Horse manure has the necessary ratio of carbon to nitrogen for composting, which is 25:1 to 30:1, according to Jessica Page of the Washington State University Cooperative Extension. This makes horse manure easy to prepare for compost, as you will not need to add other materials. If you keep horses, or know someone who does, horse manure is plentiful and cheap, if not free. Use the composted horse manure to feed your vegetable garden and other plants.
- Skill level:
Things you need
- Horse manure
- 9 PVC pipes, 5 feet long
- ½ inch drill bit
- Long-stemmed composting thermometer
Chose a level place to make your pile. If you will be using a tractor to prepare your pile, make sure there is room for the tractor to manoeuvre.
Make a pile of horse manure that is 5 to 7 feet square and 3 to 4 feet tall.
Turn the pile of manure with the tractor about once a week to maintain a good quantity of air in the pile. You may need to turn your pile more or less frequently, depending on the manure and weather conditions. Turn more often if you smell ammonia near your pile---this is a sign that there is not enough oxygen in the material.
Drill ½ inch holes in PVC pipes every 6 inches, up to the height of your pile. Insert the pipes into the horse manure pile in a 3x3 square pattern to aerate, if you do not have a tractor.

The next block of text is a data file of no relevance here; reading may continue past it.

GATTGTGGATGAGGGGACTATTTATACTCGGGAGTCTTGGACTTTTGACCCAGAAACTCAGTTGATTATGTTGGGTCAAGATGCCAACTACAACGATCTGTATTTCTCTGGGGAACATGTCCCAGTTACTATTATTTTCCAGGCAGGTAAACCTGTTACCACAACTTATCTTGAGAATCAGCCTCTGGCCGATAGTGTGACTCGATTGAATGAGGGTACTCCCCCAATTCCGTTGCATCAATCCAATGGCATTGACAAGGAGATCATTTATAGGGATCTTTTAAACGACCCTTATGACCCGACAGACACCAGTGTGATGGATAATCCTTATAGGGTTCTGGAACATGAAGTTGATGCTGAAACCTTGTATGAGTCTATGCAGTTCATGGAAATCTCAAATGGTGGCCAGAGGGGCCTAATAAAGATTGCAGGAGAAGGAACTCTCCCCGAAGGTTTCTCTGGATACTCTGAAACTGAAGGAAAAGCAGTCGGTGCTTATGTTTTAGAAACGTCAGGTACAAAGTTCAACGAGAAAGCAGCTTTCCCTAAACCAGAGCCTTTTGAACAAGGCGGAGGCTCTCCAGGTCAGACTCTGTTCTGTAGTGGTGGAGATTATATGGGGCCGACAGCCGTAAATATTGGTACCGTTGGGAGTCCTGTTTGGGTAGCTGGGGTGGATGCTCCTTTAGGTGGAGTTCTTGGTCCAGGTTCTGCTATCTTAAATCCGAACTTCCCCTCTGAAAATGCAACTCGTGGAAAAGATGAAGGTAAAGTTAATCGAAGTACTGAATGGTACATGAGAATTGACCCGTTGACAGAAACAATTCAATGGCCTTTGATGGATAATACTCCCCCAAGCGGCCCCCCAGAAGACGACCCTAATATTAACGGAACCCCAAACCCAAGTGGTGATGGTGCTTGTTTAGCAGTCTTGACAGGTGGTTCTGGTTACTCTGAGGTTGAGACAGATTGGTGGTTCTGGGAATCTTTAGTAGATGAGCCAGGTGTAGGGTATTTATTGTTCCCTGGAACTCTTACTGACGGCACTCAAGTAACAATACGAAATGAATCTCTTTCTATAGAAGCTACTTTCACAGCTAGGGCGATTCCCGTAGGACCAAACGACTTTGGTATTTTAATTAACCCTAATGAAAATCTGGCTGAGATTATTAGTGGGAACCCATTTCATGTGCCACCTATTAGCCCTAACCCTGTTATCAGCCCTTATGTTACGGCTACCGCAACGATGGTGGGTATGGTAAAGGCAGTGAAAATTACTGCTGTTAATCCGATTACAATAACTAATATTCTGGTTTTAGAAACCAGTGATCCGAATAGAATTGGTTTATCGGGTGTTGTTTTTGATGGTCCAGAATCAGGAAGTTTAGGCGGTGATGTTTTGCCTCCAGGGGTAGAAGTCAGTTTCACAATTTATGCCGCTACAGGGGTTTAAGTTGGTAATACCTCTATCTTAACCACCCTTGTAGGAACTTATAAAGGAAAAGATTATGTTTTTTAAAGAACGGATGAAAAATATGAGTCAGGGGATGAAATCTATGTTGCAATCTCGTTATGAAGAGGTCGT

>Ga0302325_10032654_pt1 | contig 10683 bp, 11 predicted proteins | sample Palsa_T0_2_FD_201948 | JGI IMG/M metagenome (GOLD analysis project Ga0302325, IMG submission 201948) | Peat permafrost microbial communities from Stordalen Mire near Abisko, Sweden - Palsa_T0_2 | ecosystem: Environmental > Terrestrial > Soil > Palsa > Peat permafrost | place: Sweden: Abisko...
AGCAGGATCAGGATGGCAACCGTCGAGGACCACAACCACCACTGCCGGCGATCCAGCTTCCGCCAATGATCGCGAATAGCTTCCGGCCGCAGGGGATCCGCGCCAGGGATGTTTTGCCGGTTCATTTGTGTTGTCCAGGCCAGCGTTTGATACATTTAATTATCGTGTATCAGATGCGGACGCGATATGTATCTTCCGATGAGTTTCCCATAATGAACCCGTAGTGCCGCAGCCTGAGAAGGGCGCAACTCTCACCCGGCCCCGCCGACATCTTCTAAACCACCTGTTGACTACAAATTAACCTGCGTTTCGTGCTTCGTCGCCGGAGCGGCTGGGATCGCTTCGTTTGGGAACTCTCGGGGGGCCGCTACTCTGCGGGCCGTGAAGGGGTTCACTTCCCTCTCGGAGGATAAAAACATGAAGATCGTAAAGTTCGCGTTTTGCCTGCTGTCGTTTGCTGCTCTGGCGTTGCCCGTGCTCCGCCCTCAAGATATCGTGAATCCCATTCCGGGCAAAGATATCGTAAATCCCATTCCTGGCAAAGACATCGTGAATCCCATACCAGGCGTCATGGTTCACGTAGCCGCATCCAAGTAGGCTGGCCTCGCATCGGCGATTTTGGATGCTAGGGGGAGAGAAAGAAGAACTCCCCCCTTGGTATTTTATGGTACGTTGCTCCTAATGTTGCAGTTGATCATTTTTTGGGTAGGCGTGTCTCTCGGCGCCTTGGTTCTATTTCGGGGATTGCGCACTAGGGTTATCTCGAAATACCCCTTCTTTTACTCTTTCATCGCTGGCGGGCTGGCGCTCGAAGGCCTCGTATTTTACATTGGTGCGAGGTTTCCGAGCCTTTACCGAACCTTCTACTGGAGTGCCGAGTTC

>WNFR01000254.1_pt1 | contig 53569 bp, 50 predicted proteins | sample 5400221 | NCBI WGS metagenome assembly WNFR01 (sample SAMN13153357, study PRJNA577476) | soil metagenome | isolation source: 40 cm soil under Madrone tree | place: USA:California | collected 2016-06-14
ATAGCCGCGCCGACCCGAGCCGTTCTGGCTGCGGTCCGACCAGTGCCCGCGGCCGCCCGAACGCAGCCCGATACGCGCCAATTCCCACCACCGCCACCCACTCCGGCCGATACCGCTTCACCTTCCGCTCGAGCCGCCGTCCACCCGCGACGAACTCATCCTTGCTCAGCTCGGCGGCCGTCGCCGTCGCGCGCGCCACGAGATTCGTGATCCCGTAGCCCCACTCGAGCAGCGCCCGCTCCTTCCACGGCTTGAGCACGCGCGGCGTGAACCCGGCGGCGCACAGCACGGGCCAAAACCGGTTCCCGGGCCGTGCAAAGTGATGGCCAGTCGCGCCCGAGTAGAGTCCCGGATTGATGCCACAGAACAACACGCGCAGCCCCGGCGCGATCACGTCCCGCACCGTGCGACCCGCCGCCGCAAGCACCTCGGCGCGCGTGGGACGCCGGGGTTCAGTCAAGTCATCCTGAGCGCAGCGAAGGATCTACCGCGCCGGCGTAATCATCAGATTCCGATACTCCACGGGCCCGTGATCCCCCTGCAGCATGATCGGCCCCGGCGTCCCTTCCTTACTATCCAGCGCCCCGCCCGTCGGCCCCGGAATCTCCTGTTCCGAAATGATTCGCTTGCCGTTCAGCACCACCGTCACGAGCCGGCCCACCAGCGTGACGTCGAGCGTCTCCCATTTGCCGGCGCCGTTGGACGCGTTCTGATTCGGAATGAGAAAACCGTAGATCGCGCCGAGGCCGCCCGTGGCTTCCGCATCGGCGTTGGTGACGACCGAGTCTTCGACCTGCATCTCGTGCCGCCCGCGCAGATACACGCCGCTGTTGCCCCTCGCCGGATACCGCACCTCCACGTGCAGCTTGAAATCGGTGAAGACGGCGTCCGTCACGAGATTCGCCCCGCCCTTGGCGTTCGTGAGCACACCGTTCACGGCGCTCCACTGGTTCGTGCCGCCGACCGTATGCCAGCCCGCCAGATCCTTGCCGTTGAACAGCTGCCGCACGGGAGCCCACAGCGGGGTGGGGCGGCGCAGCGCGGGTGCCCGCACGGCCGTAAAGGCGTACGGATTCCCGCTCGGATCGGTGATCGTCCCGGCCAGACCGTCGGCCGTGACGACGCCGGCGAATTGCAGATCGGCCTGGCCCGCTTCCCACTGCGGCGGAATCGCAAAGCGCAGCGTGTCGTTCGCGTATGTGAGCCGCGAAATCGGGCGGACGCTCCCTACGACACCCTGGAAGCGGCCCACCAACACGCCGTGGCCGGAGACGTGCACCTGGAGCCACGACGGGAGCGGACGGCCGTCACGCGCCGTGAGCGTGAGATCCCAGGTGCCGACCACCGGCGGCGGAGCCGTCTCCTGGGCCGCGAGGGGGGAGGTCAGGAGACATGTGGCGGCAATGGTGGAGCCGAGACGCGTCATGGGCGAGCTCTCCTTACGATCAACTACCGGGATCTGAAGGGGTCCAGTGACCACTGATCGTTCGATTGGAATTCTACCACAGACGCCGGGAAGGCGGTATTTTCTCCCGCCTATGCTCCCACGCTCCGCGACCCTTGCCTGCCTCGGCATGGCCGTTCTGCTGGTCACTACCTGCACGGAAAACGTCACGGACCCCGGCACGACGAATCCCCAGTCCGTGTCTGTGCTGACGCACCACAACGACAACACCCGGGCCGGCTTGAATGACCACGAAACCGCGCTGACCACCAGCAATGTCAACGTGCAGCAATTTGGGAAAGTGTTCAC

Check the water content of the manure by taking a handful from the inside of the pile and squeezing it in your hand. The manure should stay in a clump and leave your hand damp. If squeezing the manure makes water drip out, your pile is too wet and you will need to turn the pile more often. Increase the frequency of turning to twice a week until the manure passes the squeeze test.
If the manure is dry and falls apart in your hand, you will need to add water and reduce the frequency of turning. Add water by dampening the pile with a garden hose when you turn the pile, or once a week if you are using the pipe aeration method.
Check the temperature of your horse manure pile by inserting a long-stemmed composting thermometer into the centre of the pile. A composting horse manure pile will begin at a temperature range of 10 to 43.3 degrees Celsius, depending on the ambient temperature, and increase to temperatures between 43.3 to 71.1 degrees Celsius over a few weeks. The horse manure needs a week at temperatures between 57.2 and 65.6 degrees Celsius to compost properly. Temperatures over 71.1 degrees Celsius will kill the helpful bacteria. If your horse manure pile is reaching temperatures above 71.1 degrees C, remove some of the manure to make your pile smaller.
Tips and warnings
- Protect your horse manure pile during the rainy season by covering it with a tarp.
- Cover strong-smelling piles with a layer of soil to cut down on the aroma.
- Wear a dust mask if you are sensitive to dust.
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